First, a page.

R.I. Towns & Cities Look Beyond Pension Liabilities to an Even Bigger Problem: OPEBs

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Providence Business News  by Eli Sherman, July 21, 2016

Leading up to the financial crisis of 2008, cities and towns in Rhode Island and throughout the country enjoyed pre-recession revenue surpluses made available by the bubble-year economies of 2006-07.

Flush with cash, and unaware of the subsequent market crash, municipal leaders were faced with budget options: use the excess money to fund new, short-term projects or pay down old, long-accumulating obligations, such as pension liabilities and other post-employment benefits, known as “OPEBs.”

Rhode Island cities and towns by and large chose the former and allocated excess funds toward new programs, new hires and salary increases. Shortly thereafter, the global economy plummeted, having a trickle-down effect on local municipalities that were left to struggle through the worst recession since the Great Depression.

Budgets tightened, and while earlier choices had not put resources toward those overlooked long-term obligations, now municipalities had no choice. They had no money to put away. And the combination of those earlier choices and the effects of the Great Recession have allowed unfunded OPEB liabilities for 52 locally administered public plans to exceed $3 billion – an amount most likely understated.

“OPEBs are kind of the elephant in the room,” said Mark Higgins, former dean of the College of Business Administration at the University of Rhode Island. “That’s why Rhode Island has a problem with paying for its infrastructure. That’s why it has a problem paying for its education.”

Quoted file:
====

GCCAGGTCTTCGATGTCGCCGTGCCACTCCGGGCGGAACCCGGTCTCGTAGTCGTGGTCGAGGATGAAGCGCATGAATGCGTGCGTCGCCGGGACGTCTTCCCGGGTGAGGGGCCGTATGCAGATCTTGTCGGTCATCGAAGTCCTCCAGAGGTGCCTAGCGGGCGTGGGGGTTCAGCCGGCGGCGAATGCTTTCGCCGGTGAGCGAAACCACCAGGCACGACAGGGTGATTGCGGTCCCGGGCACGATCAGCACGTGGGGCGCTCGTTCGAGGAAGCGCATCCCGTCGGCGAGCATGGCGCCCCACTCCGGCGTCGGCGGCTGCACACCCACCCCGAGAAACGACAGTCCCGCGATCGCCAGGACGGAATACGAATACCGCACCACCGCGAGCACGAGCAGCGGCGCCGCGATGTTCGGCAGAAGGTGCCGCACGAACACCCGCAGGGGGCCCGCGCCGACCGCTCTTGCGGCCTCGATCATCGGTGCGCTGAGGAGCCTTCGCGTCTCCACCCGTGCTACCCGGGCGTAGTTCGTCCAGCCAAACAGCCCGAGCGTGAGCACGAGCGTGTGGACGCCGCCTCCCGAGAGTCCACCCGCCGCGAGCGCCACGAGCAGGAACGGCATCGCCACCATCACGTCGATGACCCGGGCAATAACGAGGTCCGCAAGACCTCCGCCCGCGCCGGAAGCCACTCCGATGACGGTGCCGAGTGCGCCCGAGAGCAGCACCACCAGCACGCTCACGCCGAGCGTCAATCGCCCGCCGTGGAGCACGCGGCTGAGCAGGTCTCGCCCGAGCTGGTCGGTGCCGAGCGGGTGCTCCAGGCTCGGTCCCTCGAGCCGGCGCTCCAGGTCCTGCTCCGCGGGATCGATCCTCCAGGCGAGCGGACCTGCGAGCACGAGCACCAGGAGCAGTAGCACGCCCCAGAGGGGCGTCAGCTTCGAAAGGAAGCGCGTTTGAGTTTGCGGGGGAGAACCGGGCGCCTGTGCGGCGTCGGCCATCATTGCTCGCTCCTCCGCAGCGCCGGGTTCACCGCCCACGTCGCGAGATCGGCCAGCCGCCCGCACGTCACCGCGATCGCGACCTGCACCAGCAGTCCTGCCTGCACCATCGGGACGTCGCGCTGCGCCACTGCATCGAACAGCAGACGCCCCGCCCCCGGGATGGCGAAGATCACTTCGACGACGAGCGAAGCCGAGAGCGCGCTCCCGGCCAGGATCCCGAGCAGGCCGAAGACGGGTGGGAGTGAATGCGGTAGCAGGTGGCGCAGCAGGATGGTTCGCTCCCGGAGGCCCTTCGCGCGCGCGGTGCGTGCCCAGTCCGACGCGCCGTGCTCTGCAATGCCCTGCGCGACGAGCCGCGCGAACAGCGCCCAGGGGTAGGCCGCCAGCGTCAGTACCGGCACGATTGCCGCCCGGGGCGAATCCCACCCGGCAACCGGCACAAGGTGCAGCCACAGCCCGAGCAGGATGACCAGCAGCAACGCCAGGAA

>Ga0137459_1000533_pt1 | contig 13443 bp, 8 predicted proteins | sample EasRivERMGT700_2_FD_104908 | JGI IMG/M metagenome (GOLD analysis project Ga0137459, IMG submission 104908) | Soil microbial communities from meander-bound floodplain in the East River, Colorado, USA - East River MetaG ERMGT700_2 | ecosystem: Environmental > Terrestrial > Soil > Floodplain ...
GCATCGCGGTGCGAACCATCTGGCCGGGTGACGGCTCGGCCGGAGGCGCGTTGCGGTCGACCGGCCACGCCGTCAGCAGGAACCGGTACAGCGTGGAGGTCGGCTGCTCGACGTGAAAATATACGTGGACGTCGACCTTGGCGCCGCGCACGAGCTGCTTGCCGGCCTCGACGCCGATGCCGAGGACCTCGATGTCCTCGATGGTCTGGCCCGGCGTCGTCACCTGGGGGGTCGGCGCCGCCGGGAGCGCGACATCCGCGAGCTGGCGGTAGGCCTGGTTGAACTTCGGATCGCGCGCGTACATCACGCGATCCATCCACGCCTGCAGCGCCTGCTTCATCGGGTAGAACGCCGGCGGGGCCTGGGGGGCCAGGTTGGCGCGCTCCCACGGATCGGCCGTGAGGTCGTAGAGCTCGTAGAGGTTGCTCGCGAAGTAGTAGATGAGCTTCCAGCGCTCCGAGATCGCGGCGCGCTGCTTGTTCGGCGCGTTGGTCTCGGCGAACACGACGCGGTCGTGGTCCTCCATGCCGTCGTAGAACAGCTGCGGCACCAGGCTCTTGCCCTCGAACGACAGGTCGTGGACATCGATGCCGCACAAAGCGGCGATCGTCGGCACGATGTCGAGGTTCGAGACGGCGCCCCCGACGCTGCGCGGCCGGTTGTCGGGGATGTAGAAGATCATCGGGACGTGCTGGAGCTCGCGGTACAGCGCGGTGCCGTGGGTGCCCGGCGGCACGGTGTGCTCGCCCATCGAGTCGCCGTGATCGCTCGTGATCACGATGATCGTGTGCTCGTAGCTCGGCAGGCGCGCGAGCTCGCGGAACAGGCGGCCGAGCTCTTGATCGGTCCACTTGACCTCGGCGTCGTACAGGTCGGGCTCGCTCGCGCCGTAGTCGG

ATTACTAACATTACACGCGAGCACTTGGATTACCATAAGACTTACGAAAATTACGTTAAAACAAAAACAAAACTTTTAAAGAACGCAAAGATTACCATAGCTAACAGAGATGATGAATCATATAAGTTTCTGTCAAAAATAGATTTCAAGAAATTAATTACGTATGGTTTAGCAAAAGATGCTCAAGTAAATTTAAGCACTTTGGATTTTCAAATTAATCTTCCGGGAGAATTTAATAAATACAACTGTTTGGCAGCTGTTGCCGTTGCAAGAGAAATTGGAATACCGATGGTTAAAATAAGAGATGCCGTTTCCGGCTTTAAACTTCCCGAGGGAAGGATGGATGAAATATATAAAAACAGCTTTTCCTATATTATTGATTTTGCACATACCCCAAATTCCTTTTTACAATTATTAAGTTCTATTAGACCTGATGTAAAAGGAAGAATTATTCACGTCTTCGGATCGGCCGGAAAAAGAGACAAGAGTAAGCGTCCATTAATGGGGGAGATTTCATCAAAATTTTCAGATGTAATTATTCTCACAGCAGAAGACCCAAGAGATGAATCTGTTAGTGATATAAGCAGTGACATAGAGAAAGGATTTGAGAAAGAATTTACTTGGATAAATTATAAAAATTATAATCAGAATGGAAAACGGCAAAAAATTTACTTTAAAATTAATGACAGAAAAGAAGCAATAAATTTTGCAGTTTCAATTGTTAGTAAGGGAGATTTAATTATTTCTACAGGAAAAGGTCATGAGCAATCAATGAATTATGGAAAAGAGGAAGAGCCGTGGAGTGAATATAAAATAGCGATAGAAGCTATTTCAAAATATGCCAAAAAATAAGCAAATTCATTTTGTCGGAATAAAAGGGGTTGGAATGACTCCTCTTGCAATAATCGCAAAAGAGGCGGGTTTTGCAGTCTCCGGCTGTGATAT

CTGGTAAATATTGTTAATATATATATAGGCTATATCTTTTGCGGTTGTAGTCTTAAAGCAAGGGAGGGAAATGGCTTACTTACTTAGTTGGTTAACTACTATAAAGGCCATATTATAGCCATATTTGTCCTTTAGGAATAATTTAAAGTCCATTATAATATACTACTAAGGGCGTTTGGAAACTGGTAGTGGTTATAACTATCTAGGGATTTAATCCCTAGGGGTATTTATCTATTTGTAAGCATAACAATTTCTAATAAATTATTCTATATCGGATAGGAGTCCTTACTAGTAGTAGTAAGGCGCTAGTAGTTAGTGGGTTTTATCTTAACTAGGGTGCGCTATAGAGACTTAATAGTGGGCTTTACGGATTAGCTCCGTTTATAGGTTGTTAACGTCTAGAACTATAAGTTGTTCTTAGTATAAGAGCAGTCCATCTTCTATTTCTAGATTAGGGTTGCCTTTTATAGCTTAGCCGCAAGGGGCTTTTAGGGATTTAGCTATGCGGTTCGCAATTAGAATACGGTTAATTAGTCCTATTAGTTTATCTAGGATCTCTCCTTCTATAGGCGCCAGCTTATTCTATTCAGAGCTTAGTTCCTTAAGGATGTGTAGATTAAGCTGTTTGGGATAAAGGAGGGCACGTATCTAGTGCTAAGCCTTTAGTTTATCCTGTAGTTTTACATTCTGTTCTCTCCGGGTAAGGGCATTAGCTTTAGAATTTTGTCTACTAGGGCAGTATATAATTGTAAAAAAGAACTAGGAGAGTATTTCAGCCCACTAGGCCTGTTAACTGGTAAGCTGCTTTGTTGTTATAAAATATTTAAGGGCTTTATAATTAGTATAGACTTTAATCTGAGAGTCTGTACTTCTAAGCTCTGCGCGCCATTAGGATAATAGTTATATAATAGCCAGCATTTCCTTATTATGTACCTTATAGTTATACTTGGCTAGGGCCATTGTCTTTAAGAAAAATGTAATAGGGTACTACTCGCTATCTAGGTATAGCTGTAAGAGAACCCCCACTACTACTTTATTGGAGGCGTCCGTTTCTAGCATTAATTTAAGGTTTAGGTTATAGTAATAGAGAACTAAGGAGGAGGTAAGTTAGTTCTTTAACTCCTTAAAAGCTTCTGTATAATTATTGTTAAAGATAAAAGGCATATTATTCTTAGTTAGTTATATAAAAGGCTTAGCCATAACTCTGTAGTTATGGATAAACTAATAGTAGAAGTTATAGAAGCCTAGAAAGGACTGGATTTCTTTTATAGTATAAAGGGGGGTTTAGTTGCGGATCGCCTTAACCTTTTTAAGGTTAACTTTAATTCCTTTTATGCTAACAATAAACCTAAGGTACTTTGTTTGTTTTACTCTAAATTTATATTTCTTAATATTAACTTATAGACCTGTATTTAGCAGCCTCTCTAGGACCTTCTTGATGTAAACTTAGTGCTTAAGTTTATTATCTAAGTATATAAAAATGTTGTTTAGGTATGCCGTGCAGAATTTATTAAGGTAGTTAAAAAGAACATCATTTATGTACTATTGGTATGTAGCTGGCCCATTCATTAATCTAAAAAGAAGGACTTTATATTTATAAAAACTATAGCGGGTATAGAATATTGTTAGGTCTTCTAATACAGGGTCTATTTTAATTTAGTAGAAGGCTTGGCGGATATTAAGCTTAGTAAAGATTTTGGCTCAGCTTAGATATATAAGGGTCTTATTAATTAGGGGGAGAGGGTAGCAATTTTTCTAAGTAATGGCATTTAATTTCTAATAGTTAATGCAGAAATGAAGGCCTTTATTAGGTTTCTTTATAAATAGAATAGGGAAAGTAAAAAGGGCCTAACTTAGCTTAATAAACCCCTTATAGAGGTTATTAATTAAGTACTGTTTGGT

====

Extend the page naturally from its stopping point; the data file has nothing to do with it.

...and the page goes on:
OPEBs are all benefits other than pensions that are given to employees after retirement, but the majority of costs are tied to health care. Like pension liabilities, the cost of funding these OPEB obligations is growing quickly. Unlike pensions, however, the costs among municipalities are much greater than with the state, for which the OPEB liability totaled $778.3 million in fiscal 2015, according to a state fiscal audit. Municipal employees – comprising a greater number of public safety workers – on average retire at an earlier age than state workers, which extends the payment timeline and exacerbates the post-employment liability.

“If you thought the local pension systems were bad news, guess what’s coming next?” Higgins said of OPEBs.

New accounting standards that go into effect next year will start giving taxpayers a clearer picture of exactly how much these unfunded amounts are impacting local budgets, which has sparked some public policy action and has municipal leaders worrying about the potential fallout.

The majority of Rhode Island cities and towns have zero, or next-to-zero, money set aside to pay for these unfunded liabilities, which the state estimates exceeds $3 billion in aggregate and is funded at 1.4 percent, according to the R.I. Division of Municipal Finance.

Because there’s no money set aside, the liabilities – funded on a pay-as-you-go basis each year – eat away at an increasing pace on yearly operating budgets, making it more difficult for municipalities to pay for anything outside of benefit costs.

“That [liability] is increasing each year and that number is significant,” said Kathryn Cannie, senior consultant at the Public Agency Retirement Services, which helps public entities set up OPEB funding programs throughout the country.

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